Georgian Jars Hold 8,000-Year-Old Winemaking Clues
Enlarge this image toggle caption Thanks to the Georgian National Museum Thanks to the Georgian National Museum
Anthropologist Patrick McGovern, in the University of Pennsylvania, offers been pursuing the origins of wine for quite some time, and that search took him to the mountainous areas east of the Dark colored Sea, in what is today Georgia, Armenia, and Iran.
“Everything pointed compared to that region as the area to investigate,” he says.
This is where the ancestors of today’s wine grapes first grew wild. And old writings from civilizations that emerged in this area show that wine was already an established part of the culture thousands of years ago. “Judaism, Christianity, and also Islam, all have wine integrated into them, and that dates back very early on,” McGovern says.
In Georgia, McGovern joined forces with David Lordkipanidze, director of the Georgian National Museum.
“Wine was often our identification,” Lordkipanidze says. Various Georgians have lengthy believed that their tradition of winemaking may be the oldest on the planet. But Lordkipanidze wanted to back up that satisfaction with scientific evidence.
He invited a group of scientists from around the globe to have a fresh glimpse at two very aged archaeological sites in Georgia.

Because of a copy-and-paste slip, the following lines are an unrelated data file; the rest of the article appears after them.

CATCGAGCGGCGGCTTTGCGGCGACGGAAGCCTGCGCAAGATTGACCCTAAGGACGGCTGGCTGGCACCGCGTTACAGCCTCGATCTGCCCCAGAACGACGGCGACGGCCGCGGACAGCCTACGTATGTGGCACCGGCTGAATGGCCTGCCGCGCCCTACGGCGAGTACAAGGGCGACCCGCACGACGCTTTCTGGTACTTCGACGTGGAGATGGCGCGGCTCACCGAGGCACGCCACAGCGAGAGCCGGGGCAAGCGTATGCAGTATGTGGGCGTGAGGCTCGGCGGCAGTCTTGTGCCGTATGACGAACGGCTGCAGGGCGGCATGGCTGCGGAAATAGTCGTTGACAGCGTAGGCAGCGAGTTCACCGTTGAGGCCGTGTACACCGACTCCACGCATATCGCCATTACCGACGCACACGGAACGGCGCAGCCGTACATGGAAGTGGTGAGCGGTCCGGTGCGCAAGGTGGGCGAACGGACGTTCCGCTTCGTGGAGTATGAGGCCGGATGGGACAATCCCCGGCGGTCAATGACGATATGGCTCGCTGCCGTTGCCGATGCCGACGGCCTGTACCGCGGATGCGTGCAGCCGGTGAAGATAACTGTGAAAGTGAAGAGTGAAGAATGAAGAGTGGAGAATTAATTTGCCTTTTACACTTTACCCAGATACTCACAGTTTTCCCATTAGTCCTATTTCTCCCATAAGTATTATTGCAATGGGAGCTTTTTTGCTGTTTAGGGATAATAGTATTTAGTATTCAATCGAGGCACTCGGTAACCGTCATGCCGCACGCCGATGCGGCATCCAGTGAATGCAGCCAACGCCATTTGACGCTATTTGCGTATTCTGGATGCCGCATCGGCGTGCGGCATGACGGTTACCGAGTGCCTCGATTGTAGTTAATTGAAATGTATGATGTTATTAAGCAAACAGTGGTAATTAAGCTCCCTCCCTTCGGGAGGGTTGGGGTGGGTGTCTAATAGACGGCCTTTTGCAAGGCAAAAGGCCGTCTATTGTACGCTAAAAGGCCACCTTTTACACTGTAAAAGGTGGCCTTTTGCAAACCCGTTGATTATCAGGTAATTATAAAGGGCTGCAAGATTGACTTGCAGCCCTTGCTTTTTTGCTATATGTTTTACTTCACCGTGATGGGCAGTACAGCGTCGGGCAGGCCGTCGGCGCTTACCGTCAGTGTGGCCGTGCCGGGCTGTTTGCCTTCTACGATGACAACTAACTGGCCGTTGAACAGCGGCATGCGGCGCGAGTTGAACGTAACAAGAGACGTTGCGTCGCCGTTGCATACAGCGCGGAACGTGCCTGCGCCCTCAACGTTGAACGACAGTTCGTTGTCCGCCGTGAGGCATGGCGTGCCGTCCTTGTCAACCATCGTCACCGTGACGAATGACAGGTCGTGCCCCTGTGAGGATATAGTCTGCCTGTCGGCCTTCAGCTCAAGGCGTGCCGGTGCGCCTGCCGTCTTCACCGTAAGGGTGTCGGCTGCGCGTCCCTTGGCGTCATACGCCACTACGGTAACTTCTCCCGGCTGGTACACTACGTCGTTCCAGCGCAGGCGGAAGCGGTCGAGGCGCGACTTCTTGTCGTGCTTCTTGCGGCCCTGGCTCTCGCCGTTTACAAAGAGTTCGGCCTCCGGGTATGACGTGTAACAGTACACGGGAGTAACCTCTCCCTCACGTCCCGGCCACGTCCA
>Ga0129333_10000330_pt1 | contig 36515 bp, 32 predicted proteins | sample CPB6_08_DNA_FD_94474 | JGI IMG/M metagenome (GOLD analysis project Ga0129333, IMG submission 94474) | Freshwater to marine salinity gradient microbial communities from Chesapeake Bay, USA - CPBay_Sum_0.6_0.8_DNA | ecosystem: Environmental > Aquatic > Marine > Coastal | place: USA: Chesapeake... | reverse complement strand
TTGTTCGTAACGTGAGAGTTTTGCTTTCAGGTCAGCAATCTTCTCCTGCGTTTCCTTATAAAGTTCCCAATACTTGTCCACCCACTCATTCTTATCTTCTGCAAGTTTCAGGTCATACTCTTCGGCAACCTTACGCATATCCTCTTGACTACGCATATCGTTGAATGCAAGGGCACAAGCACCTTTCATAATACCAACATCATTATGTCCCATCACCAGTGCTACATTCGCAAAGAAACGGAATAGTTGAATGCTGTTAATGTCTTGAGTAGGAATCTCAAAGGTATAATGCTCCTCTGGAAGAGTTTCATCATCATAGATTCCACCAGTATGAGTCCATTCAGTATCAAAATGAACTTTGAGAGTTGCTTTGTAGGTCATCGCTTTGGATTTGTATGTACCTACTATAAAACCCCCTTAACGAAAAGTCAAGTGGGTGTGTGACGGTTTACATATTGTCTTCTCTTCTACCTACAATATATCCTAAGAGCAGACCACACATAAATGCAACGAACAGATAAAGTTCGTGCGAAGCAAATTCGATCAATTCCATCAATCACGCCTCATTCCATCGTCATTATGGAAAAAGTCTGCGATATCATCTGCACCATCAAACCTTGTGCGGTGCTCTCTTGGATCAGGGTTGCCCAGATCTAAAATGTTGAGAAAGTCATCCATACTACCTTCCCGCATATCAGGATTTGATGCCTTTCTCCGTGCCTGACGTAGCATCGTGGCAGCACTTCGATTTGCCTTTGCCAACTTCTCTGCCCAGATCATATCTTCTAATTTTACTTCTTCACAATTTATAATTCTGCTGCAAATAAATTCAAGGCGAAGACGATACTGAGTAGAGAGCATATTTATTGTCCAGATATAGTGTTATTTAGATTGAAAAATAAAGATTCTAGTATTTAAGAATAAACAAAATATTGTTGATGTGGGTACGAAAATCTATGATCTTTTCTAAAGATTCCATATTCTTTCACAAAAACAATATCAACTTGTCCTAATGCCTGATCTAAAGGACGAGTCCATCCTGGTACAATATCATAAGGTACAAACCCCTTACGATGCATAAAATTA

The researchers, including Patrick McGovern, analyzed pottery from the websites and found traces of substances, like tartaric acid, that are the chemical substance fingerprint of grapes. “If we see the tartaric acid, that presents that we have wine or a grape merchandise,” McGovern says. The experts will be reporting their discovery this week in the Proceedings of the National Academy of Sciences.
The oldest of the jars came from 8,000 years ago. It is the earliest artifact ever found showing humans eating juice from the Eurasian grapes that are the foundation of today’s wine industry.
One of these old jars, McGovern says, includes a design onto it that seems such as a celebration of wine: “Persons under a trellis grapevine, dancing.”
McGovern says one second from this investigation sticks with him. He’d spent a trip to the museum in Georgia’s capital, Tbilisi, learning this jar, “and then I come home during the night, and I have my glass of wine in a single hand, and I’m looking out at this public building, and there’s essentially the same scene proper next door from me.” On that building, he noticed that same motif of people dancing under grapevines, bringing together past and present.
Georgia even now has a large wine industry. David Lordkipanidze says this discovery can be an chance for his country’s wine industry, “showing that it can be not merely old, but can be good.”